Case Report: fat embolism syndrome
A previously healthy 18-year-old woman, Student, smoker of 2 P/Y, was injured in an accident with sledge on the 01.01.2016 (head against a wall). She was admitted to the Tappeiner Hospital of Meran (South Tirol) with a fracture of the left Femurs. She went in to the orthopaedic surgery correction of the fracture on the same day (TriGgen Nagel 10/36). Respiratory and hemodynamic status were stable.
1day after the accident, the patient's consciousness suddenly deteriorated. She became restless, confused, with tachypnea and tachycardia. The clinical appearance suggested an effect of the Morphine with quite normalisation of the symptoms after administration of the Narcan i.m.. No focal neurologic deficit observed. Toxicology screening were not been performed.
Blood gas analysis showed mild hypoxemia.
4 days after the patient went to the Intensive Care Unit, because a CT scan (requested for the doubt of pulmonary embolism) showed multiple lobar consolidation and infiltration and light pleural effusion. They were supposed as infiltrate/ARDS/alveolar haemorrhagic/ Else? The patient has suddenly deteriorated and supportive treatment was given, and minimal haemoglobin and platelet levels were monitored. A non-contrast CT scan of the brain showed no abnormalities while MRI of the brain showed multiple nodular or punctate foci in the white matter (mostly in the frontal subcortical white matter) On the DW-MRI trace images, with a b value of 1000 mm/s2, these lesions were seen as high signal intensity dots on a dark background. The diagnosis of cerebral fat emboli was proposed. Petechiae were not observered.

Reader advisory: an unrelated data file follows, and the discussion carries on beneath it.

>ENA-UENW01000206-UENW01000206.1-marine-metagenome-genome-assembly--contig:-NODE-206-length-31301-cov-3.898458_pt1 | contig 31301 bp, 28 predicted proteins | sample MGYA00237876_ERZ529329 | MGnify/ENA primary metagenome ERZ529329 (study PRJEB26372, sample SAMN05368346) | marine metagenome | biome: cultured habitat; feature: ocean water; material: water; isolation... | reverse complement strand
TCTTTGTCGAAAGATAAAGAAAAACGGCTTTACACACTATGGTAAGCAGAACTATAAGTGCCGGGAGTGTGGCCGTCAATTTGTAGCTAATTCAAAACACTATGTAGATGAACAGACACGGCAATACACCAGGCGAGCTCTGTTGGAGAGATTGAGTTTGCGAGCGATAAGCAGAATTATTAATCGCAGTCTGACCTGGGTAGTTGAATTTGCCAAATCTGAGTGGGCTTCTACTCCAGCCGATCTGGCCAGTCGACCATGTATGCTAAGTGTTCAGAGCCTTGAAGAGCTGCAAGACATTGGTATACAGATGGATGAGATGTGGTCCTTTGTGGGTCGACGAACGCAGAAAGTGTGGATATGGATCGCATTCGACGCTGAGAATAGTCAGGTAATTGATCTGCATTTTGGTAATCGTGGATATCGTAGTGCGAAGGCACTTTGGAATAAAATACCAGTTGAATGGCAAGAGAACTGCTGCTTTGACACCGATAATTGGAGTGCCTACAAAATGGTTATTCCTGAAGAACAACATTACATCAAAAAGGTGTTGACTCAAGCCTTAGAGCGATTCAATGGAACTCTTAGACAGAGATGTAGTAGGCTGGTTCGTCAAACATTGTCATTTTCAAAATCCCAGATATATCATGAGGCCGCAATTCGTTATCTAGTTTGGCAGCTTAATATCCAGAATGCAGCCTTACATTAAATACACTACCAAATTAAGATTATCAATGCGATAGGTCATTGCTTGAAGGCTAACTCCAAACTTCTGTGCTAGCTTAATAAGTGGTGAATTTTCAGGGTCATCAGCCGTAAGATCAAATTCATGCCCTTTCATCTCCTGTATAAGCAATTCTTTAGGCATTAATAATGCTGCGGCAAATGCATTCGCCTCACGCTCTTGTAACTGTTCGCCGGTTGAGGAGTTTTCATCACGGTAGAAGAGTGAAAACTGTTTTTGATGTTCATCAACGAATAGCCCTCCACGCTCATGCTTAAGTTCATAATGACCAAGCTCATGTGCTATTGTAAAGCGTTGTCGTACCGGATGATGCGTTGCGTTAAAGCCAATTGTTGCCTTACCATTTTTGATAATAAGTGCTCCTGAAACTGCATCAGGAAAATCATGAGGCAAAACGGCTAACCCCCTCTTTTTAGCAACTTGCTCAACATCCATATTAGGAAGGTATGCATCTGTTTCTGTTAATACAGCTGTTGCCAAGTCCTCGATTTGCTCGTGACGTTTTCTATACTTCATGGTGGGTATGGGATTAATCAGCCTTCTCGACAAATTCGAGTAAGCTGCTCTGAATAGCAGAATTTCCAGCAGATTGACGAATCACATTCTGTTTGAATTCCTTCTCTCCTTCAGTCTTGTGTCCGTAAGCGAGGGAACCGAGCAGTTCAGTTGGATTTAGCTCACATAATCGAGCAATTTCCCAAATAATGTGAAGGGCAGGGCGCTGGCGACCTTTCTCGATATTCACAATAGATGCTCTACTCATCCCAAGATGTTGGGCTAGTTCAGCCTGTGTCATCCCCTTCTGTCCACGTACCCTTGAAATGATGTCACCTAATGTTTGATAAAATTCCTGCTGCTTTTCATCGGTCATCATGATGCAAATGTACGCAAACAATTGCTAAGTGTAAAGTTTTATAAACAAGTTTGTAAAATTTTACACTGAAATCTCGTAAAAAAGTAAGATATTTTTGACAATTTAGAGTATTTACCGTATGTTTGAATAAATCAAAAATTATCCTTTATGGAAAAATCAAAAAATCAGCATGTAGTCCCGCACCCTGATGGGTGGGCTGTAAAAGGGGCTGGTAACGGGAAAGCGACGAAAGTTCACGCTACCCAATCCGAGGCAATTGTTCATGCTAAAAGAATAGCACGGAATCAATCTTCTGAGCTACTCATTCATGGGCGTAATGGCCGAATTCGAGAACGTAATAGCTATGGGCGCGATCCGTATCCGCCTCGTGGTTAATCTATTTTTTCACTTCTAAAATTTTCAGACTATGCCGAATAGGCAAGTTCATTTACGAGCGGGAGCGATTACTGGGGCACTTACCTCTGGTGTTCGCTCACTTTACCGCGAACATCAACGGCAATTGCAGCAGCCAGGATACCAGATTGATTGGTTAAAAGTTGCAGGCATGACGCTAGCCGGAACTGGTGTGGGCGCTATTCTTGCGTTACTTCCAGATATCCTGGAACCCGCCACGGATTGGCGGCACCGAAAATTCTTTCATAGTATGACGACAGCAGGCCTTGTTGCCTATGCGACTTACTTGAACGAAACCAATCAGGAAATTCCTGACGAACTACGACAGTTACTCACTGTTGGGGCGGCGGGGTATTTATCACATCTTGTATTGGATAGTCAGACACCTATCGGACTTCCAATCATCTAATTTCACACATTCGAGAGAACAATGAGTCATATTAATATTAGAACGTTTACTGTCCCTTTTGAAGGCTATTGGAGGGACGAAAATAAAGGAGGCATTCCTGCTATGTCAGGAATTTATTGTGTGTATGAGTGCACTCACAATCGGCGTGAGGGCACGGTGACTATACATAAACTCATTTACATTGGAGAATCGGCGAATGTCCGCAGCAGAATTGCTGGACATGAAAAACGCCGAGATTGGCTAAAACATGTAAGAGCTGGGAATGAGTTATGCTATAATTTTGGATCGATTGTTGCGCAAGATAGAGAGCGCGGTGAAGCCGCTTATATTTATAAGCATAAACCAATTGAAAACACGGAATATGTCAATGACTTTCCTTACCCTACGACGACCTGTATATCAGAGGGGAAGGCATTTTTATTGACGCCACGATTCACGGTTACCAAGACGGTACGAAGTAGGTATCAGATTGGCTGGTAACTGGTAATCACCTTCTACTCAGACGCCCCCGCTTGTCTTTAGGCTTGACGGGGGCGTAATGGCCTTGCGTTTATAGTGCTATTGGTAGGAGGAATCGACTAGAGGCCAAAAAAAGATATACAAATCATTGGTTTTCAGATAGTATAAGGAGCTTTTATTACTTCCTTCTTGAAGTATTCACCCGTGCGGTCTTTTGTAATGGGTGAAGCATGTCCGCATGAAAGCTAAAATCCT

She became Oxygen, Steroid i.v. and Antibiotics with a rush normalisation of the clinical sign in a couple of days.
The patient was discharged from the hospital 21 days after the admission in normal clinical condition.
Discussion: The term fat embolism syndrome refers to a clinical entity that consists of pulmonary, central nervous system, and cutaneous manifestations. It is an uncommon, but potentially life-threatening, complication of long bone fractures. Hypoxia, deteriorating mental status, and petechiae are the main diagnostic criteria; secondary diagnostic signs include tachycardia, fever, anaemia, and thrombocytopenia. The incidence of fat embolism syndrome after bone fractures is in the range of 0.9% to 2.2%. The pathogenesis remains controversial, many theories have been proposed.
Many cases occur as subclinical events and remain undiagnosed.
Clinical diagnosis of cerebral fat embolism syndrome can be aided by noting the presence of respiratory failure, hypoxemia, and cutaneous petechiae.
Our case demonstrates that the addition of DW-MRI may enhance the sensitivity and specificity of the neuroradiological diagnosis by the presence of the starfield pattern of scattered bright spots on a dark background.
In conclusion, any non-head-injured trauma patient who is initially lucid and subsequently develops an acute mental status deterioration should undergo immediate evaluation for possible cerebral fat embolism or neck vessel injury.